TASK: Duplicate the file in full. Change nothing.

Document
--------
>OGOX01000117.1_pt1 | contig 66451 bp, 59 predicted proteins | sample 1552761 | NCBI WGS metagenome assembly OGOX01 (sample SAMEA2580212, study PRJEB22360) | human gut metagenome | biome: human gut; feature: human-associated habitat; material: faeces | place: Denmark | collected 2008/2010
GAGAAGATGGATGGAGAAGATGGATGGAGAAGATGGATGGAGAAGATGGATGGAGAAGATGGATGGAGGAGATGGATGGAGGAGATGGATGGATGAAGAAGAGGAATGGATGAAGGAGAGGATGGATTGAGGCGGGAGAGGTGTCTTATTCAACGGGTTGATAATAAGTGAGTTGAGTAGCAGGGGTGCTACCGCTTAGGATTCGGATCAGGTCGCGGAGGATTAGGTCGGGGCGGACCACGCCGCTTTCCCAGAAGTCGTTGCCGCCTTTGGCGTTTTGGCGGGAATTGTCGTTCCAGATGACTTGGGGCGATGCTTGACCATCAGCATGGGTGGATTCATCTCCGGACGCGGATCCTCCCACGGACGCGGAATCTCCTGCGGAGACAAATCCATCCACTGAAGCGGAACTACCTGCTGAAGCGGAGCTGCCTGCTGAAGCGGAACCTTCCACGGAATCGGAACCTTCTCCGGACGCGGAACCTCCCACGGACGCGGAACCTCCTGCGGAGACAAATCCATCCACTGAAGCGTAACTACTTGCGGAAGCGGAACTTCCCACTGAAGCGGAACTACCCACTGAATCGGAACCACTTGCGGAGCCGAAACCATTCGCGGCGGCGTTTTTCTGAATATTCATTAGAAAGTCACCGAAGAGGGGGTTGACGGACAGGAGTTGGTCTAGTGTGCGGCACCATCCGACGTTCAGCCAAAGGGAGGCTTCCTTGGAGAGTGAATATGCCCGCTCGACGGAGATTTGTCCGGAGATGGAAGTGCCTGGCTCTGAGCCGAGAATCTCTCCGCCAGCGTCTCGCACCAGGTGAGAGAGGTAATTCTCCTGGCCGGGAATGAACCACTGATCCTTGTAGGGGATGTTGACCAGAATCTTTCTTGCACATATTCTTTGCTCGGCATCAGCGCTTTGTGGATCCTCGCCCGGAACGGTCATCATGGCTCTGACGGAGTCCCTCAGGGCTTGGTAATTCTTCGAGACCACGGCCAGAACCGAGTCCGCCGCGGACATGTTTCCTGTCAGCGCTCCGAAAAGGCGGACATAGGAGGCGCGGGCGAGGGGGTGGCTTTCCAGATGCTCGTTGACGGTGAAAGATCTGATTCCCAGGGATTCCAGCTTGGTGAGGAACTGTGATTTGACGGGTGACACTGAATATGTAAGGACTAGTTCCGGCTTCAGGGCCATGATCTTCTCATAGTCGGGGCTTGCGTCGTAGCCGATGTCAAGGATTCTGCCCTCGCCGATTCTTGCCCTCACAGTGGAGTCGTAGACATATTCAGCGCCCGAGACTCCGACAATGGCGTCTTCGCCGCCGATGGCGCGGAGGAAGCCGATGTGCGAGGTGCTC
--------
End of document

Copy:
>OGOX01000117.1_pt1 | contig 66451 bp, 59 predicted proteins | sample 1552761 | NCBI WGS metagenome assembly OGOX01 (sample SAMEA2580212, study PRJEB22360) | human gut metagenome | biome: human gut; feature: human-associated habitat; material: faeces | place: Denmark | collected 2008/2010
GAGAAGATGGATGGAGAAGATGGATGGAGAAGATGGATGGAGAAGATGGATGGAGAAGATGGATGGAGGAGATGGATGGAGGAGATGGATGGATGAAGAAGAGGAATGGATGAAGGAGAGGATGGATTGAGGCGGGAGAGGTGTCTTATTCAACGGGTTGATAATAAGTGAGTTGAGTAGCAGGGGTGCTACCGCTTAGGATTCGGATCAGGTCGCGGAGGATTAGGTCGGGGCGGACCACGCCGCTTTCCCAGAAGTCGTTGCCGCCTTTGGCGTTTTGGCGGGAATTGTCGTTCCAGATGACTTGGGGCGATGCTTGACCATCAGCATGGGTGGATTCATCTCCGGACGCGGATCCTCCCACGGACGCGGAATCTCCTGCGGAGACAAATCCATCCACTGAAGCGGAACTACCTGCTGAAGCGGAGCTGCCTGCTGAAGCGGAACCTTCCACGGAATCGGAACCTTCTCCGGACGCGGAACCTCCCACGGACGCGGAACCTCCTGCGGAGACAAATCCATCCACTGAAGCGTAACTACTTGCGGAAGCGGAACTTCCCACTGAAGCGGAACTACCCACTGAATCGGAACCACTTGCGGAGCCGAAACCATTCGCGGCGGCGTTTTTCTGAATATTCATTAGAAAGTCACCGAAGAGGGGGTTGACGGACAGGAGTTGGTCTAGTGTGCGGCACCATCCGACGTTCAGCCAAAGGGAGGCTTCCTTGGAGAGTGAATATGCCCGCTCGACGGAGATTTGTCCGGAGATGGAAGTGCCTGGCTCTGAGCCGAGAATCTCTCCGCCAGCGTCTCGCACCAGGTGAGAGAGGTAATTCTCCTGGCCGGGAATGAACCACTGATCCTTGTAGGGGATGTTGACCAGAATCTTTCTTGCACATATTCTTTGCTCGGCATCAGCGCTTTGTGGATCCTCGCCCGGAACGGTCATCATGGCTCTGACGGAGTCCCTCAGGGCTTGGTAATTCTTCGAGACCACGGCCAGAACCGAGTCCGCCGCGGACATGTTTCCTGTCAGCGCTCCGAAAAGGCGGACATAGGAGGCGCGGGCGAGGGGGTGGCTTTCCAGATGCTCGTTGACGGTGAAAGATCTGATTCCCAGGGATTCCAGCTTGGTGAGGAACTGTGATTTGACGGGTGACACTGAATATGTAAGGACTAGTTCCGGCTTCAGGGCCATGATCTTCTCATAGTCGGGGCTTGCGTCGTAGCCGATGTCAAGGATTCTGCCCTCGCCGATTCTTGCCCTCACAGTGGAGTCGTAGACATATTCAGCGCCCGAGACTCCGACAATGGCGTCTTCGCCGCCGATGGCGCGGAGGAAGCCGATGTGCGAGGTGCTC